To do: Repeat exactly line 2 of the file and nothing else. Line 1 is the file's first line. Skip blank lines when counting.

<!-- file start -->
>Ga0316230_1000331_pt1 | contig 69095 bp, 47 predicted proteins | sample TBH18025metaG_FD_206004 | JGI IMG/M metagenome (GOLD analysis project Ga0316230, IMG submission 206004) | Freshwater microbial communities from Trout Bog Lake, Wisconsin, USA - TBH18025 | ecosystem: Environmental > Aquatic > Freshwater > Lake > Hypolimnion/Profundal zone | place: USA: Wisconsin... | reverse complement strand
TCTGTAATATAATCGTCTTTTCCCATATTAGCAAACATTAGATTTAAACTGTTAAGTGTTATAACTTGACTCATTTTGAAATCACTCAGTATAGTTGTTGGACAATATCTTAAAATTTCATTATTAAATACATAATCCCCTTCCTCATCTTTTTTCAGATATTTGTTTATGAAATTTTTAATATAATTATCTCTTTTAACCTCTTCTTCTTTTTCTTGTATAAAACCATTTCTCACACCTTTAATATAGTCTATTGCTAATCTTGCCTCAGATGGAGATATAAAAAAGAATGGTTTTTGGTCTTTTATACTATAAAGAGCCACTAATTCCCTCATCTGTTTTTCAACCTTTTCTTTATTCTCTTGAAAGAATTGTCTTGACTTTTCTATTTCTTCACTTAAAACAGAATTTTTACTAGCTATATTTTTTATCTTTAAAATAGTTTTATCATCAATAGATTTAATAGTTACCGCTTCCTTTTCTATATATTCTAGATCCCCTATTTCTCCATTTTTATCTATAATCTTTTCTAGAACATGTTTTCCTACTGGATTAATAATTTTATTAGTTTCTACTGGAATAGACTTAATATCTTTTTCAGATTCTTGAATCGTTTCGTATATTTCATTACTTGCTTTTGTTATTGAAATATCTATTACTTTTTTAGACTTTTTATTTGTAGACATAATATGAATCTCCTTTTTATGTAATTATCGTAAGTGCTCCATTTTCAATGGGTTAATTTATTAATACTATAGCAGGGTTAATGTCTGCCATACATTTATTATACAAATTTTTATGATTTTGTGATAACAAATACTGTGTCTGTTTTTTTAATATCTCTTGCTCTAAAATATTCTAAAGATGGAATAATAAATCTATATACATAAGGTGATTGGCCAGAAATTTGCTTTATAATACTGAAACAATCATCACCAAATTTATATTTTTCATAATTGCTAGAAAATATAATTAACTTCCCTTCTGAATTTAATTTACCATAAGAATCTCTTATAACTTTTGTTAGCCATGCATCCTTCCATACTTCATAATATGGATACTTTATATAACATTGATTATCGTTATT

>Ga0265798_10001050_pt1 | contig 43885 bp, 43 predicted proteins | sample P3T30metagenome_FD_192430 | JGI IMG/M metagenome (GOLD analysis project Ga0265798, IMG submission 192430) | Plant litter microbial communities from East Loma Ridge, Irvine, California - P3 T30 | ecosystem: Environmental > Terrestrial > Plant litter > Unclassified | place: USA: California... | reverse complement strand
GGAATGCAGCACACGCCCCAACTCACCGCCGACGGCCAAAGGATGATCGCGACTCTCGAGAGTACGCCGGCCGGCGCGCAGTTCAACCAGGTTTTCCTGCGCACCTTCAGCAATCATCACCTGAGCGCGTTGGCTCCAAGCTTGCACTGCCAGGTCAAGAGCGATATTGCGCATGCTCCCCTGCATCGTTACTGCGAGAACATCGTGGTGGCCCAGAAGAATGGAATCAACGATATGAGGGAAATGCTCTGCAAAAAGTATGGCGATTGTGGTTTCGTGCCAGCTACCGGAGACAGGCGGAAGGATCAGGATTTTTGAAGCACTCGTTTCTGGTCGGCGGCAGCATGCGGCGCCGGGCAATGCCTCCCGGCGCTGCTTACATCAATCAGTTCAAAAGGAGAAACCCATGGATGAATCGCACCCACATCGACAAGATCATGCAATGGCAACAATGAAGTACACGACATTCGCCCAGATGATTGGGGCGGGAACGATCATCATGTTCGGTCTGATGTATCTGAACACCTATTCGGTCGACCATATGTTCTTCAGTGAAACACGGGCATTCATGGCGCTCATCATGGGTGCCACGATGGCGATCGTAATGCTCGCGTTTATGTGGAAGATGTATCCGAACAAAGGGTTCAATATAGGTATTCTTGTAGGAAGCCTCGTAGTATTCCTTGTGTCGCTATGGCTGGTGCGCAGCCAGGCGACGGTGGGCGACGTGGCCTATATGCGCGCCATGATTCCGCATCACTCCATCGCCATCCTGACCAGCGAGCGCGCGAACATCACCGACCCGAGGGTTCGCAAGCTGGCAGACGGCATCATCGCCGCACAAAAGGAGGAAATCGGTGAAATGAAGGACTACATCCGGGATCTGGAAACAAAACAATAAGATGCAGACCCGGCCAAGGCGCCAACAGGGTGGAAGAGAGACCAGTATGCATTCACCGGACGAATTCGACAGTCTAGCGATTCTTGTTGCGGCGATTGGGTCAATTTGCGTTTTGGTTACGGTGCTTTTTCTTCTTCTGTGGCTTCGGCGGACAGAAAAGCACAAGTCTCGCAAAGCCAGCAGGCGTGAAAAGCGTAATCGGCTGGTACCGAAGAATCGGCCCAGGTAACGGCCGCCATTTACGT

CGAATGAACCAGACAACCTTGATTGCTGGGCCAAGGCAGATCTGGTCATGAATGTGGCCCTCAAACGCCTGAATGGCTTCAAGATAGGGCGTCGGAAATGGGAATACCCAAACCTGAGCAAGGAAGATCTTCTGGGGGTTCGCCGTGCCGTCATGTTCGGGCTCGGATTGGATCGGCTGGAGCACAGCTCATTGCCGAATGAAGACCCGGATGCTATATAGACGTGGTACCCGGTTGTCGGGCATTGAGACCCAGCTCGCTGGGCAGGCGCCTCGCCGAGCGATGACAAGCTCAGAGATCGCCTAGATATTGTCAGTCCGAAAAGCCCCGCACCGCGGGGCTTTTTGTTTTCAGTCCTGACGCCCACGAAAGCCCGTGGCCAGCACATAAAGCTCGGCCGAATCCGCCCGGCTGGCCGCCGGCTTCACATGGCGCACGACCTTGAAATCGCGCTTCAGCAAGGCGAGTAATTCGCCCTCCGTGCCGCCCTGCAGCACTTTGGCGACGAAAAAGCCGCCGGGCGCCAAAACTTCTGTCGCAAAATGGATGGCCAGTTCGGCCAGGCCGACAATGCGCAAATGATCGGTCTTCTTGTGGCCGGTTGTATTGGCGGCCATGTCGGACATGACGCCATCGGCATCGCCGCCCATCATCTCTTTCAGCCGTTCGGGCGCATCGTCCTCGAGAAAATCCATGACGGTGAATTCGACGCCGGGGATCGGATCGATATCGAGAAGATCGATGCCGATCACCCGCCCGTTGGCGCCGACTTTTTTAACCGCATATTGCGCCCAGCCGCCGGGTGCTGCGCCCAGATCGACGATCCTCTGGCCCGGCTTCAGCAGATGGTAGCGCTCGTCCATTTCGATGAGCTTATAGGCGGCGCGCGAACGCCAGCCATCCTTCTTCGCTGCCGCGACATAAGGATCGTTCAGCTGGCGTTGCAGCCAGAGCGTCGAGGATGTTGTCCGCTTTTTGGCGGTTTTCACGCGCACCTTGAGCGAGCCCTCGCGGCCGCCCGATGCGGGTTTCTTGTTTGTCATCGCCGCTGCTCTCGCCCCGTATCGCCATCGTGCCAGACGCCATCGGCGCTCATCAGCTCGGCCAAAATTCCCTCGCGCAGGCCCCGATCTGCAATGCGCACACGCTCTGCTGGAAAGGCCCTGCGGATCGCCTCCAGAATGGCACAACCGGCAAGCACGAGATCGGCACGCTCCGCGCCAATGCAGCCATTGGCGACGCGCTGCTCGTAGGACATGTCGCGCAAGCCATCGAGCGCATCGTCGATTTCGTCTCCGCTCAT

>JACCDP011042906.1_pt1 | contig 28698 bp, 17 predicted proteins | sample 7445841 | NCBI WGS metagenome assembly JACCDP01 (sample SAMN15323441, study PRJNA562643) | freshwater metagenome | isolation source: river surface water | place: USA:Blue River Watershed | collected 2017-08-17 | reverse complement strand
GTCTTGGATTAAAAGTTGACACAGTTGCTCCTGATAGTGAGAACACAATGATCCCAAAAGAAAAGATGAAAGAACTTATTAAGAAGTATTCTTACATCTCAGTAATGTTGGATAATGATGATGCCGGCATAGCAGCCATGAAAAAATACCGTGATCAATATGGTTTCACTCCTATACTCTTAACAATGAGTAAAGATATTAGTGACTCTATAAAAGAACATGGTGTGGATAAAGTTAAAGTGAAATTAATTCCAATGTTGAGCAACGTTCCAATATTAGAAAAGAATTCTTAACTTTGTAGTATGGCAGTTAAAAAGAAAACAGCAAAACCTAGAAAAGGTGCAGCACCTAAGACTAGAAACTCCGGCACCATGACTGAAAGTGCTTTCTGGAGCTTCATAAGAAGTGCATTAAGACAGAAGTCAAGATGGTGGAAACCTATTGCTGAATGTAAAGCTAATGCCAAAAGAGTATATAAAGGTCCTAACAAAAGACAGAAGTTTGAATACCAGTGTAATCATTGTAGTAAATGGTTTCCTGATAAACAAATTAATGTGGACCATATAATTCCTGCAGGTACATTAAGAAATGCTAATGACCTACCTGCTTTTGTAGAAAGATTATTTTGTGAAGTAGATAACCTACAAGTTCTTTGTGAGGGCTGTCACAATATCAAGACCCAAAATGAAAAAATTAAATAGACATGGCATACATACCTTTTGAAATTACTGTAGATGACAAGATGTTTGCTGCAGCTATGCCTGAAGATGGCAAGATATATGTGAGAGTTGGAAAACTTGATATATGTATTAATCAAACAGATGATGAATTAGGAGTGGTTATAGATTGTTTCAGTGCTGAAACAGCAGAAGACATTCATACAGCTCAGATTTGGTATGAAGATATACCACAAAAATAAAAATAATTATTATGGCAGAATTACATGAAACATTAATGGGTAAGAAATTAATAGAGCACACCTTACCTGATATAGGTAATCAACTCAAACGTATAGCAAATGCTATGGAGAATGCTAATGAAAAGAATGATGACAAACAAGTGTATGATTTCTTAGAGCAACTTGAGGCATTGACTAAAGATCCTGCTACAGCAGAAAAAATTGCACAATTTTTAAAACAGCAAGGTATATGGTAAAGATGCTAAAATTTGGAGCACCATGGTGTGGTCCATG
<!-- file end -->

TCTGTAATATAATCGTCTTTTCCCATATTAGCAAACATTAGATTTAAACTGTTAAGTGTTATAACTTGACTCATTTTGAAATCACTCAGTATAGTTGTTGGACAATATCTTAAAATTTCATTATTAAATACATAATCCCCTTCCTCATCTTTTTTCAGATATTTGTTTATGAAATTTTTAATATAATTATCTCTTTTAACCTCTTCTTCTTTTTCTTGTATAAAACCATTTCTCACACCTTTAATATAGTCTATTGCTAATCTTGCCTCAGATGGAGATATAAAAAAGAATGGTTTTTGGTCTTTTATACTATAAAGAGCCACTAATTCCCTCATCTGTTTTTCAACCTTTTCTTTATTCTCTTGAAAGAATTGTCTTGACTTTTCTATTTCTTCACTTAAAACAGAATTTTTACTAGCTATATTTTTTATCTTTAAAATAGTTTTATCATCAATAGATTTAATAGTTACCGCTTCCTTTTCTATATATTCTAGATCCCCTATTTCTCCATTTTTATCTATAATCTTTTCTAGAACATGTTTTCCTACTGGATTAATAATTTTATTAGTTTCTACTGGAATAGACTTAATATCTTTTTCAGATTCTTGAATCGTTTCGTATATTTCATTACTTGCTTTTGTTATTGAAATATCTATTACTTTTTTAGACTTTTTATTTGTAGACATAATATGAATCTCCTTTTTATGTAATTATCGTAAGTGCTCCATTTTCAATGGGTTAATTTATTAATACTATAGCAGGGTTAATGTCTGCCATACATTTATTATACAAATTTTTATGATTTTGTGATAACAAATACTGTGTCTGTTTTTTTAATATCTCTTGCTCTAAAATATTCTAAAGATGGAATAATAAATCTATATACATAAGGTGATTGGCCAGAAATTTGCTTTATAATACTGAAACAATCATCACCAAATTTATATTTTTCATAATTGCTAGAAAATATAATTAACTTCCCTTCTGAATTTAATTTACCATAAGAATCTCTTATAACTTTTGTTAGCCATGCATCCTTCCATACTTCATAATATGGATACTTTATATAACATTGATTATCGTTATT